I am sorry I never replied to this. I am really bad with replies. But yes, absolutely you can if you think it would help anyone.

  3. Very interesting and thought provoking post. IMHO it sadly lacks the distinction between communication and miscommunication. Even when being an able bodied normally talking person, you might be misunderstood. (Just for fun: Let’s eat Grandma! vs. Let’s eat, Grandma!)

    By taking the route of communicating through means that are not well trodden we need the other people to make an effort to understand which means what, like humans need to work on understanding nonverbal animals.

    Most people are willing to try. But then we have such abusive idiots such as the people you cite that happen to populate my family as well who somehow think every last thing on this earth is about them. By using unusual coomunication mean with them, their idiocy which is normally held a little more in check by their social experiences through typical communication now comes out full force.

    With other people they may have needed to learn the hard way not everything is about them. They learnt to shut their gob and they learnt what people actually mean when they say their throat hurts. (No dear mother my throat did not decide to hurt ONLY to annoy you…)

    With this disabled person they are in the priviledged powerful position with the ability to make the person with unusual means of communication look weird, mental, broken asf and themselves in true A$ rhethoric ever so sacrificing and noble blabla.

    Its a recipe for desaster and the only solution I have found so far is to cut off every last self serving egocentric unhelpful helper (see here: ) out of my life.

    Once we dealt with the idiot who never knew how to communicate right in the first place we are left with the interesting statement that you made: not all behaviour is communication. I still ponder on that. My first reaction to your cited examples are that your coughing fits ARE communication, namely between your body and your conciousness. Something wrong in the lungs, go fix it frontal lobe…

    Also expressions of happiness and other emotional states (regardless of whether its a smile or flapping hands, meltdowns, tears…) are meant to let other beings know we are happy. I bet if you had a dog it would know you are happy when you flap your hands your happy way. Communication established even if you don’t flap to let said imaginery dog know you are happy but to just express yourself to no one in particular.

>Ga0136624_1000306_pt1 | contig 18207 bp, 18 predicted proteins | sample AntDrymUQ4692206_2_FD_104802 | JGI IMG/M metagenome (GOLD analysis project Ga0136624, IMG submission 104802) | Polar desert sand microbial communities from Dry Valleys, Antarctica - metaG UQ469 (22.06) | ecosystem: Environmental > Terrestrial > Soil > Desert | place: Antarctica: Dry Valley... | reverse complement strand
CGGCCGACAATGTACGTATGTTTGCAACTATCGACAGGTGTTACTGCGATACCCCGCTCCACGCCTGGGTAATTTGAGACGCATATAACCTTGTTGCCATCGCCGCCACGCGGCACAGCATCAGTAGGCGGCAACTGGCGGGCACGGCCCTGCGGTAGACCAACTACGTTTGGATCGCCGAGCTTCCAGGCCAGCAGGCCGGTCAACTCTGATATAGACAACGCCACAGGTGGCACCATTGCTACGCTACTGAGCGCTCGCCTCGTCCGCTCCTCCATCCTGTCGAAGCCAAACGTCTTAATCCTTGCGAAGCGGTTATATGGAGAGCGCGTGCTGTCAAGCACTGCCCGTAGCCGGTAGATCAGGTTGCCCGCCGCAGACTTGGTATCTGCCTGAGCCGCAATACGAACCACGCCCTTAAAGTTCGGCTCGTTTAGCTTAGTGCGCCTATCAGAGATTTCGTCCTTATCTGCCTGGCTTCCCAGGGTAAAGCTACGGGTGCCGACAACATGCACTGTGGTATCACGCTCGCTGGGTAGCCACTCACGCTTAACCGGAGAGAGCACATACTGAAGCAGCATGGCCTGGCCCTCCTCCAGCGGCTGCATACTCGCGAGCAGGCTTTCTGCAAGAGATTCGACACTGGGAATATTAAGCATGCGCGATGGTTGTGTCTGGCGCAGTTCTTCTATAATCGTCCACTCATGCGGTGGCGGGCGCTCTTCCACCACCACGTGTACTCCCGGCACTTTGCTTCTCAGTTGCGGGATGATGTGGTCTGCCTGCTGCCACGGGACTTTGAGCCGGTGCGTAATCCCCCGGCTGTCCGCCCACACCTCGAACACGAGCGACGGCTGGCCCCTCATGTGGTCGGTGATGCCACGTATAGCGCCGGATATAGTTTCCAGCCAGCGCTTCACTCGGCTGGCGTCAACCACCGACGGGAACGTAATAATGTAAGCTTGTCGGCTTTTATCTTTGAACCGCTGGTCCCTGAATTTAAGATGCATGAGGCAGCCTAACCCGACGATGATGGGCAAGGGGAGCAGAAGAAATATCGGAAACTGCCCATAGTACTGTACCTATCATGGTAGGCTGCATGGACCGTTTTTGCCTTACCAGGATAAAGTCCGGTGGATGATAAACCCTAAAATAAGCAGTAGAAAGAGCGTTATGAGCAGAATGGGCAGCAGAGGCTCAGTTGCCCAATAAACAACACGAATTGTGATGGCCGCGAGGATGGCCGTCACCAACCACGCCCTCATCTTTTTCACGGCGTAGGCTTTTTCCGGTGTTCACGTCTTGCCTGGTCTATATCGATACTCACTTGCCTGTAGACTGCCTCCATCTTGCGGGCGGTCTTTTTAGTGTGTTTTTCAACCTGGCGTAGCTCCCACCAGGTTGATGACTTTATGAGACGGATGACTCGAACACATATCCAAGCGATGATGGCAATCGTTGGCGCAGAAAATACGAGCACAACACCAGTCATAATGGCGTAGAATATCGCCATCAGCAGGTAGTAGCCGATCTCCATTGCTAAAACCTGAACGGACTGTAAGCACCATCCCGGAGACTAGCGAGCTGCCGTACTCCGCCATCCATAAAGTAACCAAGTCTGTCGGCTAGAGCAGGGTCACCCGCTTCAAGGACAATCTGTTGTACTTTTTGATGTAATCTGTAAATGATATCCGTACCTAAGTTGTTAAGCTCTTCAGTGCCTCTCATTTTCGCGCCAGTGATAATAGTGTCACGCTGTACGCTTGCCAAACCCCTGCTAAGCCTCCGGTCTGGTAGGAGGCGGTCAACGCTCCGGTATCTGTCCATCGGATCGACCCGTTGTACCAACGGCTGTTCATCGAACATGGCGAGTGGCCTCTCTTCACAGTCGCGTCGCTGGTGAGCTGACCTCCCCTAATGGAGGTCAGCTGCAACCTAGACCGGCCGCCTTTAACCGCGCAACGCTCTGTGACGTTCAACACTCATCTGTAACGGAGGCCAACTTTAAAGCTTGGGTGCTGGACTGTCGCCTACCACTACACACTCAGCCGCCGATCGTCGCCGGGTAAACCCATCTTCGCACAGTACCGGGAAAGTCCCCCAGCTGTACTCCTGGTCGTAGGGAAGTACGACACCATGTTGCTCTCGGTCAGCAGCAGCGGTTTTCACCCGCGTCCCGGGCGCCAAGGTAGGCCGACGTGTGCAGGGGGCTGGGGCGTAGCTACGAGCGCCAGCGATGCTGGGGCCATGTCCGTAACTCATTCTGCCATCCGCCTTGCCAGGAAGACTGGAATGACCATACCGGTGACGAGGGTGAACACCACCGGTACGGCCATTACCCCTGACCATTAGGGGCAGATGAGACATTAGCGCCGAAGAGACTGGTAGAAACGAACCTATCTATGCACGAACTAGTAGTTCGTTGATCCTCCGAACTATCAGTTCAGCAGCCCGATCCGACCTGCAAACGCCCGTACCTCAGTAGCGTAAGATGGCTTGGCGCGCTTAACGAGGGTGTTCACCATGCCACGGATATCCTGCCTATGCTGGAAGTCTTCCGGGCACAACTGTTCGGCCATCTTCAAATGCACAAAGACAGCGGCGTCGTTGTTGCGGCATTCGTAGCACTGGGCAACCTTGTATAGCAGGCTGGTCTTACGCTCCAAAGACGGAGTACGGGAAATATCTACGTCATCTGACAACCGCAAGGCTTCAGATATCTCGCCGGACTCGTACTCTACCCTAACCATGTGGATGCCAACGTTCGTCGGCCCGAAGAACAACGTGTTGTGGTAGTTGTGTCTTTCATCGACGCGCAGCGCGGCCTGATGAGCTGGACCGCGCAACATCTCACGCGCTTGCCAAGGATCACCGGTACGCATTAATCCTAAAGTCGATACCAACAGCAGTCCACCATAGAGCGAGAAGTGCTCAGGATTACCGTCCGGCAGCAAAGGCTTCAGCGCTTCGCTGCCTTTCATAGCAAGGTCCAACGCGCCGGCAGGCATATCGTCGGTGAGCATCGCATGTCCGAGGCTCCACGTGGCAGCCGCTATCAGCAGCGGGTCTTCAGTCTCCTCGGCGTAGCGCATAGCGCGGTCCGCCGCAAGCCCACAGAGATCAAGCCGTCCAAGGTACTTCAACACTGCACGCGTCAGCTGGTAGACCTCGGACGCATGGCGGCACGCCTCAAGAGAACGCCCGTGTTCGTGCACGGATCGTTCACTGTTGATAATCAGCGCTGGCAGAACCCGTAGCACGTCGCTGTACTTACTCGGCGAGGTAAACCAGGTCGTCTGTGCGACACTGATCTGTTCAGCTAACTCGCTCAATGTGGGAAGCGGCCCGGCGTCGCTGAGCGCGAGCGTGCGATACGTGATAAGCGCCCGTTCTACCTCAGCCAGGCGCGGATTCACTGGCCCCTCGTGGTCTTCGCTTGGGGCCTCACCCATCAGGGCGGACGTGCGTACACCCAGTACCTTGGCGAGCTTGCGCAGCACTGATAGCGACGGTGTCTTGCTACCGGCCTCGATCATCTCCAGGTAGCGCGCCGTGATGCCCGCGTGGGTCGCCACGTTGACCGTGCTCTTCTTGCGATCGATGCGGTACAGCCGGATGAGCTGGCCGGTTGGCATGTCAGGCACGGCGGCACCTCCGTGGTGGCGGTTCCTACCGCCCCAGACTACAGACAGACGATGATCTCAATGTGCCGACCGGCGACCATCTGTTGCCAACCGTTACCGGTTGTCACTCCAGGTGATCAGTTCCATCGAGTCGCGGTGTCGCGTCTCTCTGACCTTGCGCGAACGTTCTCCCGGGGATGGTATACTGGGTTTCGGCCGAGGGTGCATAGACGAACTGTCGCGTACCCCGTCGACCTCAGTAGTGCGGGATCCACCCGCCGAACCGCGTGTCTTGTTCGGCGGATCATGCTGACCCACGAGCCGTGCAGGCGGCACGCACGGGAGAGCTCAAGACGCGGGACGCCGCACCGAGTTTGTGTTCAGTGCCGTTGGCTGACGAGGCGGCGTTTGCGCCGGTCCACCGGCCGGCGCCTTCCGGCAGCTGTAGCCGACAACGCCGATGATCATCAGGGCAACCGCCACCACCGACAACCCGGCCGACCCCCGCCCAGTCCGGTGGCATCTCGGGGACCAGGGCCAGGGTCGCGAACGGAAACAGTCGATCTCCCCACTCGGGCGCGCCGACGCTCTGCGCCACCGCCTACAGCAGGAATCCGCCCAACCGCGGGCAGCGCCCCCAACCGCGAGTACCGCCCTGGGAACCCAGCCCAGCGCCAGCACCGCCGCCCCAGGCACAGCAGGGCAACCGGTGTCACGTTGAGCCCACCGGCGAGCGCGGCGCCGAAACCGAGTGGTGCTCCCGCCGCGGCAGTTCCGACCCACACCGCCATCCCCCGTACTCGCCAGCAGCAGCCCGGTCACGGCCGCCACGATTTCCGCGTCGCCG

I guess the bottom line on this so far for me is that you do not need to want to communicate to get a message across and that while all behaviour in my mind is still communication it harbours even more potential to be misunderstood especially by people who have their share of issues with healthily connecting to other people. Would love to know what you think.

    • ischemgeek says:

      It lacks the distinction because that’s not what I was writing about – my focus was on why I have issues with the phrase “behavior is communication,” not on what behavior is/isn’t communication (which admittedly is a very interesting and worthy topic of consideration).

      As for the other thing: I believe it comes down to a difference in the definition of communication one adopts. I was using the vernacular definition of communication, meaning purposeful behavior intended to convey information to another. By that definition, body language may be communication (e.g., when I purposefully adopt confident body language as I give a talk to convey to others that I know what I’m talking about), but isn’t necessarily (the hand flap, which I just do because I’m happy and isn’t intentional). Of course, by your definition, it may be used in communication, as I did allow in the writing, but it is not, itself, purposefully intended for communication. Which is exactly my point: I have an issue with assuming that behaviors are purposefully intended for communication.